Ken Beck  
PoOPlist '04

arcade fire - funeral
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The Arcade Fire - Funeral (Merge)
In 1971, the quirky cult film “Harold and Maude” was released catapulting Bud Cort into the spotlight for his portrayal of a teenage boy obsessed with death. Cort didn’t react positively to the newfound attention and proceeded to turn down offers left and right. Quirky director Wes Anderson rescued Cort from obscurity this year with a small role in “The Life Aquatic with Steve Zissou”. Now why all the talk about an obscure actor? Let it be a cautionary tale to these death-mongering Montrealeans by way of Texas. They have a unique opportunity where they are earning accolades upon accolades for this very cohesive, perfect record. Having had the unique experience of seeing a live performance of theirs in a space holding 90 or so people, I can honestly attest to their majesty and eagerly anticipate their Webster Hall concert February 1st. The ball is decisively in their court. They can either stay the indie-cred route with Merge Records or if they’re willing to gamble, license this very record to a major label and try to spread their sermon to a larger audience. The Arcade Fire released this debut complete with a booklet in the shape and layout of a memorial service pamphlet. “When family members kept dying they realized that they should call their record Funeral, noting the irony of their first full length recording bearing a name with such closure.” They also go on to dedicate this album to the memory of not 1, not 2, but 9 persons. Let’s hope that “Funeral” will not suffer the same perils as Cort and come back with a sophomore release to die for.

elliot smith - from a basement
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Elliott Smithfrom a Basement on the Hill (Anti-)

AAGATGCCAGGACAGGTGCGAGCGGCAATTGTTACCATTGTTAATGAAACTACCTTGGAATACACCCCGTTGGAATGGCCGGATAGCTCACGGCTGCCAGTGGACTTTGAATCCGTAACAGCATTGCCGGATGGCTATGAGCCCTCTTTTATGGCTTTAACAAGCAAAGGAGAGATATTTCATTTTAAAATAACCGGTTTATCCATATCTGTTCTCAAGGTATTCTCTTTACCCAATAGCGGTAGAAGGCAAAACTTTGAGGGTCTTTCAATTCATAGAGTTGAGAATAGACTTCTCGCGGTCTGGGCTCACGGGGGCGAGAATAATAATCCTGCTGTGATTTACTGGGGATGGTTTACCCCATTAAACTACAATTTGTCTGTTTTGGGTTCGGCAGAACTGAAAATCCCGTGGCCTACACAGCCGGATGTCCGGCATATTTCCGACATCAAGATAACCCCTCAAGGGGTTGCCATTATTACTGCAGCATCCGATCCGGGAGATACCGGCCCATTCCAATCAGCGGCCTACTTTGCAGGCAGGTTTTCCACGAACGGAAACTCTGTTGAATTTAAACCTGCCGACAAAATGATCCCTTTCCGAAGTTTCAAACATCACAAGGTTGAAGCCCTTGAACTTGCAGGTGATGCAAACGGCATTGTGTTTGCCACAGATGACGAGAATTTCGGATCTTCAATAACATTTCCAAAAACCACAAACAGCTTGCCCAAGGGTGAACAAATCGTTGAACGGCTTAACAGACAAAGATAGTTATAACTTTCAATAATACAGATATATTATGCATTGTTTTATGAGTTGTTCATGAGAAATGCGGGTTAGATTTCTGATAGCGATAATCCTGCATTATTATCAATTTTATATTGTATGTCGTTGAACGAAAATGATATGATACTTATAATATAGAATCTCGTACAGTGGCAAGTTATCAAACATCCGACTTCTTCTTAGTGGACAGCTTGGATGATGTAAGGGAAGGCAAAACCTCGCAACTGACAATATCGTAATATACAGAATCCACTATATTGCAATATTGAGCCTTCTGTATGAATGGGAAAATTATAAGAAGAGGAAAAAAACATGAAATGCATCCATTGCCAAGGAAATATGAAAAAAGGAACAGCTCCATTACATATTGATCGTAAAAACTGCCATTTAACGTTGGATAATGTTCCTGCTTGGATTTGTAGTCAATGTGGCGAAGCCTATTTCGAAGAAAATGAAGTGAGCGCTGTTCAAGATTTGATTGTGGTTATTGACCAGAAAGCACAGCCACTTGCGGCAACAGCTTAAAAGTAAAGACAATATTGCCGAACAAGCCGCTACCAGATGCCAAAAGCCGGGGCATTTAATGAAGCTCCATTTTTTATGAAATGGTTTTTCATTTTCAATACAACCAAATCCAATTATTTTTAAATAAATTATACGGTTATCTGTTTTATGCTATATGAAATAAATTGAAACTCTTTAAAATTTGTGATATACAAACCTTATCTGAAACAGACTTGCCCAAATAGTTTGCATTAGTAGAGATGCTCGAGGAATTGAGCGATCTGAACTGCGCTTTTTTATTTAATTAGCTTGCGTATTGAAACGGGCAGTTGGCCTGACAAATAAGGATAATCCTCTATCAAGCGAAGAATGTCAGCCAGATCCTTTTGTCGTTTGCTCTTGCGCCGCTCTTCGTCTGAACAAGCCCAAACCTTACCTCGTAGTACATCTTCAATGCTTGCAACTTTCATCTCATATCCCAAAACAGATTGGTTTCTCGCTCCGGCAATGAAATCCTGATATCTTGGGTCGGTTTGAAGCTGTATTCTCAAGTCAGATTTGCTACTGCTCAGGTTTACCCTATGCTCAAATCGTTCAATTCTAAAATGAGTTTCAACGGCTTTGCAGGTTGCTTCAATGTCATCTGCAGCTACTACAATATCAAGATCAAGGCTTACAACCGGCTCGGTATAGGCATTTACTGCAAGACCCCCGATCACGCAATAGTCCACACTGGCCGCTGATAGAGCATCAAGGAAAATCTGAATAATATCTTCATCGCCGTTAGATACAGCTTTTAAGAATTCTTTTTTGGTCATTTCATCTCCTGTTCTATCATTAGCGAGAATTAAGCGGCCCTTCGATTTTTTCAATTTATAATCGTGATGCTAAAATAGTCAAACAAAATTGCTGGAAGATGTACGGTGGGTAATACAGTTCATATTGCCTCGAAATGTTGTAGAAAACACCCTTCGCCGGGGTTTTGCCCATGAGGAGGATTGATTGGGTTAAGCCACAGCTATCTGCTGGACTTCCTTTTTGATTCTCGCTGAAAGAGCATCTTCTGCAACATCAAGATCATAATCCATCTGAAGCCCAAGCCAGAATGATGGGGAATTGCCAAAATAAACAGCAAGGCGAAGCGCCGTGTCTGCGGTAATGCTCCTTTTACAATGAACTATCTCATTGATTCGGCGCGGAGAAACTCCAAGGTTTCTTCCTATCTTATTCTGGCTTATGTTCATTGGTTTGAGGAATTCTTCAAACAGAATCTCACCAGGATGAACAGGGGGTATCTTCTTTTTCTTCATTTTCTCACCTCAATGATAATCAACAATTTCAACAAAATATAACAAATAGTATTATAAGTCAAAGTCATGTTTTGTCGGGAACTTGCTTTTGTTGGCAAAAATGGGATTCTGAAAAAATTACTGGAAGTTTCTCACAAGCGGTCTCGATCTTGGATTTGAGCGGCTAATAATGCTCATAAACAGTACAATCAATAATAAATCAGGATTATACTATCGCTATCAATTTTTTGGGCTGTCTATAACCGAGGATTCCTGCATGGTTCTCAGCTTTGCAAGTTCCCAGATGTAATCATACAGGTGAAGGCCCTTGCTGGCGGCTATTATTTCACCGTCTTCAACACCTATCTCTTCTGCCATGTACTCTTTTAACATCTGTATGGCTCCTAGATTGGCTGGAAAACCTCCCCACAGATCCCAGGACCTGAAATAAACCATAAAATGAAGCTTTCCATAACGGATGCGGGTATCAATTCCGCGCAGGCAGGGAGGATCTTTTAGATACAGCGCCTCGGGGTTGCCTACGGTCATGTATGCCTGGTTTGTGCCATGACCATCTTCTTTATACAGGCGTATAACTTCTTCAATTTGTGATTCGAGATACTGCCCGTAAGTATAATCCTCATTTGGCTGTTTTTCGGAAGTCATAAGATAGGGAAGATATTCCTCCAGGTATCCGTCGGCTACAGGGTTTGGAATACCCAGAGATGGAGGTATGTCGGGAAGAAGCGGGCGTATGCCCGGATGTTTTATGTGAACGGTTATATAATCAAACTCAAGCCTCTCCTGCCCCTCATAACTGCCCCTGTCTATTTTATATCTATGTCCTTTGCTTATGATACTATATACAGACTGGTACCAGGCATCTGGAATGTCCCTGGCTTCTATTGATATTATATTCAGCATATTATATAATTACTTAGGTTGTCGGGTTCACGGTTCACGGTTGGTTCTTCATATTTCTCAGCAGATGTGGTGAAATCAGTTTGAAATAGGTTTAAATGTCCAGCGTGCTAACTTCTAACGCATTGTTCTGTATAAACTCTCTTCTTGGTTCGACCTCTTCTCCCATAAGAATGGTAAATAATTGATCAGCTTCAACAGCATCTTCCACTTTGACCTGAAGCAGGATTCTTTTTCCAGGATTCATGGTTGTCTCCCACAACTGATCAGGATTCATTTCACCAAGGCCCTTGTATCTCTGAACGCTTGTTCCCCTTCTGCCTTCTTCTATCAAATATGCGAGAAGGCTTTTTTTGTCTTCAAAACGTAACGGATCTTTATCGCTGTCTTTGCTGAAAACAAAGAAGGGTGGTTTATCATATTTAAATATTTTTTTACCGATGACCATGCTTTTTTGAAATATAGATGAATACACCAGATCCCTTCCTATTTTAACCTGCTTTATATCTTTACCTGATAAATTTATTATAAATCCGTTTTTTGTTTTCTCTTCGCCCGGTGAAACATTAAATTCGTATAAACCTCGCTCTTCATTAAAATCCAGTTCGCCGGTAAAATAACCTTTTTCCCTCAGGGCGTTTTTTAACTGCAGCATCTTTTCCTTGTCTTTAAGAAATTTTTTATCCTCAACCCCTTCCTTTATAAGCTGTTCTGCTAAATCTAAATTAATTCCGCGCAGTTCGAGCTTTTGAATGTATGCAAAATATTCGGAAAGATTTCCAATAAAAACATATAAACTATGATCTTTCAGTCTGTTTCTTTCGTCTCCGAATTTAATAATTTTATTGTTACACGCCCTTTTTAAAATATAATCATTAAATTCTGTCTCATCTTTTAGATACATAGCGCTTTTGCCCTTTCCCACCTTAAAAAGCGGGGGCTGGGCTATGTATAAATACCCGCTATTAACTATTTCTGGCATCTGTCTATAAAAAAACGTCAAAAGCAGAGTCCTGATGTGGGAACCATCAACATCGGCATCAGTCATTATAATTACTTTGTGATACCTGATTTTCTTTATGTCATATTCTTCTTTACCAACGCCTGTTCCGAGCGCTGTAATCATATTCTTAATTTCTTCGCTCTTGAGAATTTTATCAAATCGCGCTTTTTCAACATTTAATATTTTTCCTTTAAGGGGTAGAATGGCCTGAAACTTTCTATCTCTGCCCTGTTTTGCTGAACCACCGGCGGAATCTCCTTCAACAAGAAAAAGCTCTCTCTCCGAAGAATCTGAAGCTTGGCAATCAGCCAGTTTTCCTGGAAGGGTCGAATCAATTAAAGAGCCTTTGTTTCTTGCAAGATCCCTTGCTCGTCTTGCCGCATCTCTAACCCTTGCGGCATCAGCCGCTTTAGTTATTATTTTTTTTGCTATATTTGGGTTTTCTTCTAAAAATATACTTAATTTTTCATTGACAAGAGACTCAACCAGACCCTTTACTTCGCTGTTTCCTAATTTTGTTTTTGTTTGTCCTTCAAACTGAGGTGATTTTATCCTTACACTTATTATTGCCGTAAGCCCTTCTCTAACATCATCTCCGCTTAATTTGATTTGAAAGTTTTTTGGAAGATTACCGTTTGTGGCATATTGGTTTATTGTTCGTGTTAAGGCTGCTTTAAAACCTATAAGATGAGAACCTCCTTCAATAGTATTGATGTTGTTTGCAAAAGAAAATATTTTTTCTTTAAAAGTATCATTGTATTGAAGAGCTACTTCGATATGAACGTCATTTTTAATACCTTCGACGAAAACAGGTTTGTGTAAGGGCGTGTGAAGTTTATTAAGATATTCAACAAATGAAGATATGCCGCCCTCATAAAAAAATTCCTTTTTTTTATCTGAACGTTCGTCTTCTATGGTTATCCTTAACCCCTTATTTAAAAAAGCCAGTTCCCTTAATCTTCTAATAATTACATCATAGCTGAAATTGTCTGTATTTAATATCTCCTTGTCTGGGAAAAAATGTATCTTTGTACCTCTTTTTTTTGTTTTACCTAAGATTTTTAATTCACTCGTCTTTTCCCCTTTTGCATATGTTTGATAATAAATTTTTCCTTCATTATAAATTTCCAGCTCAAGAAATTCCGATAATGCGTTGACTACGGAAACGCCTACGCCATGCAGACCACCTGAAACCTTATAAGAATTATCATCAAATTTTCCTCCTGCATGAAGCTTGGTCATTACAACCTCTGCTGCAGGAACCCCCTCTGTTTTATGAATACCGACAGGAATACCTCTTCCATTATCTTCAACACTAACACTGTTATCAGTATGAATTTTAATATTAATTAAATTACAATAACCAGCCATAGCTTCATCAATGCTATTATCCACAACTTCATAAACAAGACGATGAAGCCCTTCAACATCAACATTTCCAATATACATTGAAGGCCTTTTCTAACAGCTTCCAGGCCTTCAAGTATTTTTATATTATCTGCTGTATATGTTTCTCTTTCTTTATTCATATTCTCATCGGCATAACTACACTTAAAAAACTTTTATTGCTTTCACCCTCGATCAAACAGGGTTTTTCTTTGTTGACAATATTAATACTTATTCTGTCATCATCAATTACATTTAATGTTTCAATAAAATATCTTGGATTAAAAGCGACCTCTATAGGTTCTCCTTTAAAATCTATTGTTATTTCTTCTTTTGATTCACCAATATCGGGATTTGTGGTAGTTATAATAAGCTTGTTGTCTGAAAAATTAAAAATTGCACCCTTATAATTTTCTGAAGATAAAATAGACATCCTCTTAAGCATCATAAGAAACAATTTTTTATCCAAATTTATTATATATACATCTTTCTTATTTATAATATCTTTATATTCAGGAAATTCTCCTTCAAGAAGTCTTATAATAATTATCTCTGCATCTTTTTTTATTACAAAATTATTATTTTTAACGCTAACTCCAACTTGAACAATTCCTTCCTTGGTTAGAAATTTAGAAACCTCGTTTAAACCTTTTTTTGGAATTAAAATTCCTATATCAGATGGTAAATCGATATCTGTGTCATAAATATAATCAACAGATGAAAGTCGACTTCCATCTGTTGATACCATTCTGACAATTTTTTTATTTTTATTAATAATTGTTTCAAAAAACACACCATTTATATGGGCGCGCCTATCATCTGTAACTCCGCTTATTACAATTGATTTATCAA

Keeping with the death theme, let’s move on to Elliott. As much as I’d love to make this a light-hearted and uplifting review, there will be nothing but hurt, disgust and rage. We’ve lost what I consider one of the greatest talents this world has ever heard. What the actual circumstances of his violent death are, no one will ever know. Only the hands of Elliott, his suspiciously tight-lipped girlfriend and the bloodied kitchen knife are witness to this atrocity. Like the deaths of Presley and Lennon, I will remember where I was and how I reacted, forever. There was of course shock, but sadly my most predominant response was something akin to “I’m not surprised”. As I’ve had time to reflect further, his untimely death has elicited a much stronger and angrier reaction. Why did you leave me? How dare you! You self-loathing prick. Couldn’t get a grip, could you?!? Don’t you know how many people like me were depending on you?!? Now all we are left with is another god-damned brilliant record, but not the one you would have released if you had your way. Well thanks Elliott… thanks for the big nothing you’ve left in a lot of lives. You’ve robbed us the future of your stratospheric beauty in song craft, melody and lyricism. Sure we have 6 studio albums of yours, but we expected more. This is not a “fond farewell” to you, my friend.